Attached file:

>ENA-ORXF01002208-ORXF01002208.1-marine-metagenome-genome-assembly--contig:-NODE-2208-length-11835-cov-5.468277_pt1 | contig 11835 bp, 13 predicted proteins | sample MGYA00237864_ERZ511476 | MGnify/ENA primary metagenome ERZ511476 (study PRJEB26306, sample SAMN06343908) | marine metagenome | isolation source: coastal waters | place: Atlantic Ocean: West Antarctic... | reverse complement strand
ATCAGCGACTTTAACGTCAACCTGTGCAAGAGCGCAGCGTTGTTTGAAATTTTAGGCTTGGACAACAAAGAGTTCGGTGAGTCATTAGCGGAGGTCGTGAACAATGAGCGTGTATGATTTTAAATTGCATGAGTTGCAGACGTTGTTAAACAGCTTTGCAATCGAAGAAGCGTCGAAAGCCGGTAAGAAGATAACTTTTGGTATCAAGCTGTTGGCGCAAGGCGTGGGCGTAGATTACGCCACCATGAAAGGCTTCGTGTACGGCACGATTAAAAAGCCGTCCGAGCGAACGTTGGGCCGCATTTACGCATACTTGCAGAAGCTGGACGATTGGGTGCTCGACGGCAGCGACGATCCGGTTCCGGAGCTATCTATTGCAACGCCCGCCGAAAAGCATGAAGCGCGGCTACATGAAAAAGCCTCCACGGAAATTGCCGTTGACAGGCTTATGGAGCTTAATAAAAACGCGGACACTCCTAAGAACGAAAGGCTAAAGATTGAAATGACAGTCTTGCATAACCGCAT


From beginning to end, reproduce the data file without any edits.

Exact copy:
>ENA-ORXF01002208-ORXF01002208.1-marine-metagenome-genome-assembly--contig:-NODE-2208-length-11835-cov-5.468277_pt1 | contig 11835 bp, 13 predicted proteins | sample MGYA00237864_ERZ511476 | MGnify/ENA primary metagenome ERZ511476 (study PRJEB26306, sample SAMN06343908) | marine metagenome | isolation source: coastal waters | place: Atlantic Ocean: West Antarctic... | reverse complement strand
ATCAGCGACTTTAACGTCAACCTGTGCAAGAGCGCAGCGTTGTTTGAAATTTTAGGCTTGGACAACAAAGAGTTCGGTGAGTCATTAGCGGAGGTCGTGAACAATGAGCGTGTATGATTTTAAATTGCATGAGTTGCAGACGTTGTTAAACAGCTTTGCAATCGAAGAAGCGTCGAAAGCCGGTAAGAAGATAACTTTTGGTATCAAGCTGTTGGCGCAAGGCGTGGGCGTAGATTACGCCACCATGAAAGGCTTCGTGTACGGCACGATTAAAAAGCCGTCCGAGCGAACGTTGGGCCGCATTTACGCATACTTGCAGAAGCTGGACGATTGGGTGCTCGACGGCAGCGACGATCCGGTTCCGGAGCTATCTATTGCAACGCCCGCCGAAAAGCATGAAGCGCGGCTACATGAAAAAGCCTCCACGGAAATTGCCGTTGACAGGCTTATGGAGCTTAATAAAAACGCGGACACTCCTAAGAACGAAAGGCTAAAGATTGAAATGACAGTCTTGCATAACCGCAT